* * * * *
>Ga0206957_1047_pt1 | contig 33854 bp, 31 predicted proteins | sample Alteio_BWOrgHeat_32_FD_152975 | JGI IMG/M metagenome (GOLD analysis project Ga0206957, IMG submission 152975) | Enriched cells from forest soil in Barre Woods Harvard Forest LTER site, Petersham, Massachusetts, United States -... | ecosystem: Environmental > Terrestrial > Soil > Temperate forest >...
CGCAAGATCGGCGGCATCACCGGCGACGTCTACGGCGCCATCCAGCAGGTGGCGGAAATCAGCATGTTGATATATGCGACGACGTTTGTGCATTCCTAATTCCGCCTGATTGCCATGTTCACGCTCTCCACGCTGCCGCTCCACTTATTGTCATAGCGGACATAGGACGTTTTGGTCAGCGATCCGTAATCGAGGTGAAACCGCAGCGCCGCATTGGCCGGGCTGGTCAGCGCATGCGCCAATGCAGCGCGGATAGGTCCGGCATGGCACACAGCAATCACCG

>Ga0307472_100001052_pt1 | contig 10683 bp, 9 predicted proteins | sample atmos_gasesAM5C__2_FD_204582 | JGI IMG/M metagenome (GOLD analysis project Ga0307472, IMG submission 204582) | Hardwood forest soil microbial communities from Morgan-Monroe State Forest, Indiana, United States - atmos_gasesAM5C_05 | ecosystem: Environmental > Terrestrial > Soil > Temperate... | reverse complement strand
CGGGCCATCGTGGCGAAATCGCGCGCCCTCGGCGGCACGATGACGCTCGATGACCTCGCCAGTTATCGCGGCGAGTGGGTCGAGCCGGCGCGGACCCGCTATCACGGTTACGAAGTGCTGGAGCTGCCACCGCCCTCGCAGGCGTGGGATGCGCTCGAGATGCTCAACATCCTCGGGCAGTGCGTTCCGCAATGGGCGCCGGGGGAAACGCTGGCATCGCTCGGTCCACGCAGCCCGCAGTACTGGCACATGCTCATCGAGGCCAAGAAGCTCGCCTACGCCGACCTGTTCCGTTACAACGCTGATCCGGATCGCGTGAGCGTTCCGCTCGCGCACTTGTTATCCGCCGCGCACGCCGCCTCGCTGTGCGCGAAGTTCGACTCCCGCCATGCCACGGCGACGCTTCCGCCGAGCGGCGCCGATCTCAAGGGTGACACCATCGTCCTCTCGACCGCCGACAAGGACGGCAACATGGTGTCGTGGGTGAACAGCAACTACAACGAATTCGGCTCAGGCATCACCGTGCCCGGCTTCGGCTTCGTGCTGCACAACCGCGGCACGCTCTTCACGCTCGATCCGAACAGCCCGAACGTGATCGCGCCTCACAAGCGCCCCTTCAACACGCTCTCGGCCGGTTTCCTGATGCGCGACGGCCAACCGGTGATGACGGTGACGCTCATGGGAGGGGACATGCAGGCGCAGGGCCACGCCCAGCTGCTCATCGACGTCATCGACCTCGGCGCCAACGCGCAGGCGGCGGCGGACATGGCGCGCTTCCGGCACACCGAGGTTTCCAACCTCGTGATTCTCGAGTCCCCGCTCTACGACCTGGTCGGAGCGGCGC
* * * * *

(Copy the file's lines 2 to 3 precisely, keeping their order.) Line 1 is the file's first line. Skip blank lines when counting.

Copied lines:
CGCAAGATCGGCGGCATCACCGGCGACGTCTACGGCGCCATCCAGCAGGTGGCGGAAATCAGCATGTTGATATATGCGACGACGTTTGTGCATTCCTAATTCCGCCTGATTGCCATGTTCACGCTCTCCACGCTGCCGCTCCACTTATTGTCATAGCGGACATAGGACGTTTTGGTCAGCGATCCGTAATCGAGGTGAAACCGCAGCGCCGCATTGGCCGGGCTGGTCAGCGCATGCGCCAATGCAGCGCGGATAGGTCCGGCATGGCACACAGCAATCACCG

>Ga0307472_100001052_pt1 | contig 10683 bp, 9 predicted proteins | sample atmos_gasesAM5C__2_FD_204582 | JGI IMG/M metagenome (GOLD analysis project Ga0307472, IMG submission 204582) | Hardwood forest soil microbial communities from Morgan-Monroe State Forest, Indiana, United States - atmos_gasesAM5C_05 | ecosystem: Environmental > Terrestrial > Soil > Temperate... | reverse complement strand